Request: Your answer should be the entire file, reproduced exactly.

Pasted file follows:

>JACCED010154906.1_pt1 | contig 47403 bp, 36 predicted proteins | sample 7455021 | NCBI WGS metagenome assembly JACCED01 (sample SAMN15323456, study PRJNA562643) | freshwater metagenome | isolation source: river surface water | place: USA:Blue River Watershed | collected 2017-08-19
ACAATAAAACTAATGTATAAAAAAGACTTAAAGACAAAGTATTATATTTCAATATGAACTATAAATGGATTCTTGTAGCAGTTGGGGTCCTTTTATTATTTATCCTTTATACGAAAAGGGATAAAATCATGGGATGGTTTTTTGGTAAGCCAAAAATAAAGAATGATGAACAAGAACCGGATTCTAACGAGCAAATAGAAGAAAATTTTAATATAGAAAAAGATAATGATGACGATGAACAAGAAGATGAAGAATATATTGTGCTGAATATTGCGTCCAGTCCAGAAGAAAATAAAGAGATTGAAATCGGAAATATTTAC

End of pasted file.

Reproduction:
>JACCED010154906.1_pt1 | contig 47403 bp, 36 predicted proteins | sample 7455021 | NCBI WGS metagenome assembly JACCED01 (sample SAMN15323456, study PRJNA562643) | freshwater metagenome | isolation source: river surface water | place: USA:Blue River Watershed | collected 2017-08-19
ACAATAAAACTAATGTATAAAAAAGACTTAAAGACAAAGTATTATATTTCAATATGAACTATAAATGGATTCTTGTAGCAGTTGGGGTCCTTTTATTATTTATCCTTTATACGAAAAGGGATAAAATCATGGGATGGTTTTTTGGTAAGCCAAAAATAAAGAATGATGAACAAGAACCGGATTCTAACGAGCAAATAGAAGAAAATTTTAATATAGAAAAAGATAATGATGACGATGAACAAGAAGATGAAGAATATATTGTGCTGAATATTGCGTCCAGTCCAGAAGAAAATAAAGAGATTGAAATCGGAAATATTTAC